Tuesday, October 18, 2011

The Inner Life of a Basukubotcher

I am a Basukubotcher, aren’t you impressed?

Not impressed? Oh… ☹

Well, let me tell you what I can do!

If you’ve got a bad back, I can cure it. In fact, tell me of any pain you have, I can most likely show you how to get rid of it. (BTW, orchestral musicians can also get better at playing.) Did I mention I can improve your golf stroke, help you sort out that communication problem with your boss and get you faster at running? As well, I can make you more aware of your time management, turn your once strenuous swimming into a pleasurable experience and facilitate more communion with your inner child. And your eyes will definitely get better – you can even throw away your glasses! So there. I can do all that. Yes, that’s what a Basukubotcher can do! Do you believe me?

Well, OF COURSE NOT!!!

Who would believe one practitioner of ANYTHING could achieve all that? Now you understand the fundamental marketing problem of an Alexander Technique teacher (which, BTW, is what a Basukubotcher is more commonly known as).

The answer of course is not to claim all these things. However, that’s easier said than done. Why? Because in each group lesson at BodyChance, it is the case that each of the issues presented above did in fact occur.

In 2009, a journalist once visited my group lesson in order to write an article for a prestigious magazine in Japan. She watched these wildly different activities as each student presented today’s “activity” request. At the end of the class she looked at me quite bewildered: “But where is the technique? What is it that you are doing? What do I write about?” I understood her dilemma immediately.

Alexander’s discovery is unfathomably empty of form. Alexander tried to give it form, and what his community ended up with 50 years later is a series of stereotyped activities with teachers arguing about the most inconsequential details – such as: “How far must the hip joint flex before I rise from the chair?” Does it matter?

Not to me. It’s relative, not absolute. It depends on what you want and where you are going. Nothing lives devoid of context and when we imagine it does we do so at our own peril. And Alexander Technique teachers are in peril if they live devoid of the concept of a marketplace.

How is it possible, that 117 years after the first Alexander Technique lesson was given, this work still languishes in relative obscurity? What are we doing wrong?

It’s a question that vexes me every day. At BodyChance we still see growth. Every month, we attract around 50 new faces to our studios for an introductory lesson of some kind. Some are there for the first time, others the second or third. Enrollment in our public membership program is currently at its lowest ever, yet our Professional Teachers Education Program is still powering on – currently 83 students. Our conversion rates have fluctuated between 5% and 45% without any clear explanation as to why. Not that I can figure out.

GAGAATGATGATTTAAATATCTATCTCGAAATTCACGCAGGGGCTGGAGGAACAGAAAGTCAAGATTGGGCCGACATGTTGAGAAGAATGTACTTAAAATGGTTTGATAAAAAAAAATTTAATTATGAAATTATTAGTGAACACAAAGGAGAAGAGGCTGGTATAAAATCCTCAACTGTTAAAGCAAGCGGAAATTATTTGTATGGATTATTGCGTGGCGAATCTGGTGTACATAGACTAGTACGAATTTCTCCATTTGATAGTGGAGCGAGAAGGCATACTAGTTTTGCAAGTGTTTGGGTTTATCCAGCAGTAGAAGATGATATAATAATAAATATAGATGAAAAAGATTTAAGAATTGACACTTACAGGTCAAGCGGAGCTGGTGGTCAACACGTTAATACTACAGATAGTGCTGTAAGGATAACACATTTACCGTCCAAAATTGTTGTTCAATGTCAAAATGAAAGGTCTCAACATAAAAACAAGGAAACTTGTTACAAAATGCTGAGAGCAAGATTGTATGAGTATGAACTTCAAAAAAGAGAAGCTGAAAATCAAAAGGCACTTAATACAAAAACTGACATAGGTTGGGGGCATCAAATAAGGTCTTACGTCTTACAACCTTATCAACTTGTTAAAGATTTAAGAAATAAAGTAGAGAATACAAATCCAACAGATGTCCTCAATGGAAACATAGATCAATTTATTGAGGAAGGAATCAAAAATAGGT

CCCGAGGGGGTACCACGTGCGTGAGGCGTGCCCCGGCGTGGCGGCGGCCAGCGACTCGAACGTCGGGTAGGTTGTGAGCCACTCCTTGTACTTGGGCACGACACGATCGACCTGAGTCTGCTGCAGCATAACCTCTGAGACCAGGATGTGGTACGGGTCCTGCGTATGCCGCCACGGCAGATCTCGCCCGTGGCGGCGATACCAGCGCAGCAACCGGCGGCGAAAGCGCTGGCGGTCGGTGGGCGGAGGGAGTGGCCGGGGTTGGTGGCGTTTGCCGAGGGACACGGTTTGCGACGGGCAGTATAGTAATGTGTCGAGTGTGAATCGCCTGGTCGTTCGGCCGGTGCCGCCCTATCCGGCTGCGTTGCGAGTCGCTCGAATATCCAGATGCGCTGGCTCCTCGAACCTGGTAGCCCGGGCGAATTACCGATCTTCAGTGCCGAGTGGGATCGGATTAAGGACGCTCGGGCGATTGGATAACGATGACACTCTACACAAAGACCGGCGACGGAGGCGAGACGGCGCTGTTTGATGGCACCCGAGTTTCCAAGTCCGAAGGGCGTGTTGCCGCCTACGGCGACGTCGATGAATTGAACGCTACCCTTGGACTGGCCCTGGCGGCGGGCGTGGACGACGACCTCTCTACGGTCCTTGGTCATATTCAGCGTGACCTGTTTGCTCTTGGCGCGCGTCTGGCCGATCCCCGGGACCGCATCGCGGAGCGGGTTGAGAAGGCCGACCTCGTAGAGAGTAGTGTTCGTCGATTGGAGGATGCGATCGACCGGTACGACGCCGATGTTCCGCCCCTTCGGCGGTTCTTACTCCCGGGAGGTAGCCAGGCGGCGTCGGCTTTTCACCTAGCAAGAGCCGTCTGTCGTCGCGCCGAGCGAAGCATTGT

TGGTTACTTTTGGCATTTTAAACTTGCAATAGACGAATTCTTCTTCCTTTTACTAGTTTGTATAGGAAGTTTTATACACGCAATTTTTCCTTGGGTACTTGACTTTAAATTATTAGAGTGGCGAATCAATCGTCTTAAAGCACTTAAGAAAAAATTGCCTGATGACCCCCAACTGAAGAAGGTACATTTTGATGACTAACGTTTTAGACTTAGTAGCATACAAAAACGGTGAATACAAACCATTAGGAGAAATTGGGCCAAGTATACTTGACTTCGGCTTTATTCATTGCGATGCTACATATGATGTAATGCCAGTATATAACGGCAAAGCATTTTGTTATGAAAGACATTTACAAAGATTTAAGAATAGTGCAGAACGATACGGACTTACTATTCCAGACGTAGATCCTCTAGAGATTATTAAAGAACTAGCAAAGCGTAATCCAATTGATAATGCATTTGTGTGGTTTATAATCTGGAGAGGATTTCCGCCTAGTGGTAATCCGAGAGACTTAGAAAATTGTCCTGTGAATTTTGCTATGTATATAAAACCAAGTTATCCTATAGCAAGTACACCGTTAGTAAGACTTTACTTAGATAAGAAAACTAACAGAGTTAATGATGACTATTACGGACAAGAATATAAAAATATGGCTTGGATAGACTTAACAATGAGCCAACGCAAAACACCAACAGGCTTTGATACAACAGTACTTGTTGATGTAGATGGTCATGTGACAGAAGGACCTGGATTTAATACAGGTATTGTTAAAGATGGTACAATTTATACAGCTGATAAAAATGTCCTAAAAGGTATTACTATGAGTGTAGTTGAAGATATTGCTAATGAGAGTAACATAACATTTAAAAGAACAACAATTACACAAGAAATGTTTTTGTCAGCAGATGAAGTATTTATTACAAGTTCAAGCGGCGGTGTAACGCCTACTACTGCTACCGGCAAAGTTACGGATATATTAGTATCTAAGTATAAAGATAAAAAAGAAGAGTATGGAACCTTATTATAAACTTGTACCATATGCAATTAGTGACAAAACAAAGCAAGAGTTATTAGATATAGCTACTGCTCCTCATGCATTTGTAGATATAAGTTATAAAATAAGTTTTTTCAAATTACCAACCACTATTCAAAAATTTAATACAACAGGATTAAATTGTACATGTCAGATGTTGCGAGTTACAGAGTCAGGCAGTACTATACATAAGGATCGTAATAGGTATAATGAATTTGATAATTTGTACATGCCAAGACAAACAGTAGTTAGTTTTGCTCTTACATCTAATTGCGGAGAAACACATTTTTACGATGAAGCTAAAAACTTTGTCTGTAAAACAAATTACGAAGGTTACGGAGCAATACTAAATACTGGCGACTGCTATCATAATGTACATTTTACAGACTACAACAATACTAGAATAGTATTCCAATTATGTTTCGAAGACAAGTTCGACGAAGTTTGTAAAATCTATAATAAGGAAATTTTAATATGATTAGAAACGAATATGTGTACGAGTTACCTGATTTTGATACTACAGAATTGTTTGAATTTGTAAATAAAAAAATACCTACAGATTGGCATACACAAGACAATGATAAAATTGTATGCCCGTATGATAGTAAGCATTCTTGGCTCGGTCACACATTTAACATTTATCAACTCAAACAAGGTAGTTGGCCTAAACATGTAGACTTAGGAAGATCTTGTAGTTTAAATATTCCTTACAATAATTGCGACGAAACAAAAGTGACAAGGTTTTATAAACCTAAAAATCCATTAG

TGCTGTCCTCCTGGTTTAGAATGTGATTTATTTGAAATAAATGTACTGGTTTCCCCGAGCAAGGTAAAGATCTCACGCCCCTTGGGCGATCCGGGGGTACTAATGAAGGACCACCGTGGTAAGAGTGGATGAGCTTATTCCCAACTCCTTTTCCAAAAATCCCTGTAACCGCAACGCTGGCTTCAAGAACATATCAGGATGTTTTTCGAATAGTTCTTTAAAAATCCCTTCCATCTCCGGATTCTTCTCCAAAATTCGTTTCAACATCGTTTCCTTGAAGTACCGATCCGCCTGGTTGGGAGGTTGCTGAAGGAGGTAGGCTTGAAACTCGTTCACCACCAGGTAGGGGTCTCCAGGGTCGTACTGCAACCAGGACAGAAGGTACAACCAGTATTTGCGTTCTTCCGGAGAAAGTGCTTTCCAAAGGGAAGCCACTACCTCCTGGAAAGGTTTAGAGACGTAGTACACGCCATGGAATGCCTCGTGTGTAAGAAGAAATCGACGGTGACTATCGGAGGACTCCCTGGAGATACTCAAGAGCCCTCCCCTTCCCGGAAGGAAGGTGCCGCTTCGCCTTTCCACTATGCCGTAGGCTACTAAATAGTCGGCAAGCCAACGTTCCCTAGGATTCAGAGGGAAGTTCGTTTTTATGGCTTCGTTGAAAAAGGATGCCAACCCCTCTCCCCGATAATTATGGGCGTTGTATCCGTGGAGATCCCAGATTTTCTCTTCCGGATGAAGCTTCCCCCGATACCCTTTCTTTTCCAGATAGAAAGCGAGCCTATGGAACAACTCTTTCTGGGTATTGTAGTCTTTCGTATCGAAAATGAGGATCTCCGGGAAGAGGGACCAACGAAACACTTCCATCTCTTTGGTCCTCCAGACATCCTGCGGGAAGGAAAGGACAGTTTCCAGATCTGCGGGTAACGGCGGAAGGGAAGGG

It's great that we are educating teachers, but we also need to create a market place for them to teach in. That’s what woke me up at 3.30am this morning, bright as a button, wondering and wondering what to do next…

The niche. It’s all in the niche. My newest idea is to coach BodyChance stars – teachers willing to go out there and attract a crowd of loyal followers. Each herd of followers are collected around a niche: a hobby, a profession or a wish that acts as a glue to bind them into one coherent community.

Once you have that, you can then write a convincing AT message-to-market match. Be it running (Malcolm Balk), swimming (Steven Shaw), golf (Roy Palmer), vision improvement (Peter Grunwald), playing the horn (our very own Basil Kritzer) or personal coaching (yours truly), the Alexander Technique message needs to offer just one clear benefit that convinces the niche it is operating in.

Is this the right way forward? I have no idea. I am in a trial and error process. Although Alexander seemed to degrade the trial and error approach, I found Tim Harford’s explanation of it’s positive aspects in a TED talk quite enlightening…



So my trial and error process continues. Who knows where it will end? I do have a set of 7 principles I have recently adopted, but the jury is still out on that. I still carry around my big vision thing, but I am feeling more battered and chipped these days. The constant failure to meet my own expectation is silencing my propensity towards grandiosity. Let's try the humble approach that expects nothing, and is surprised by a just little….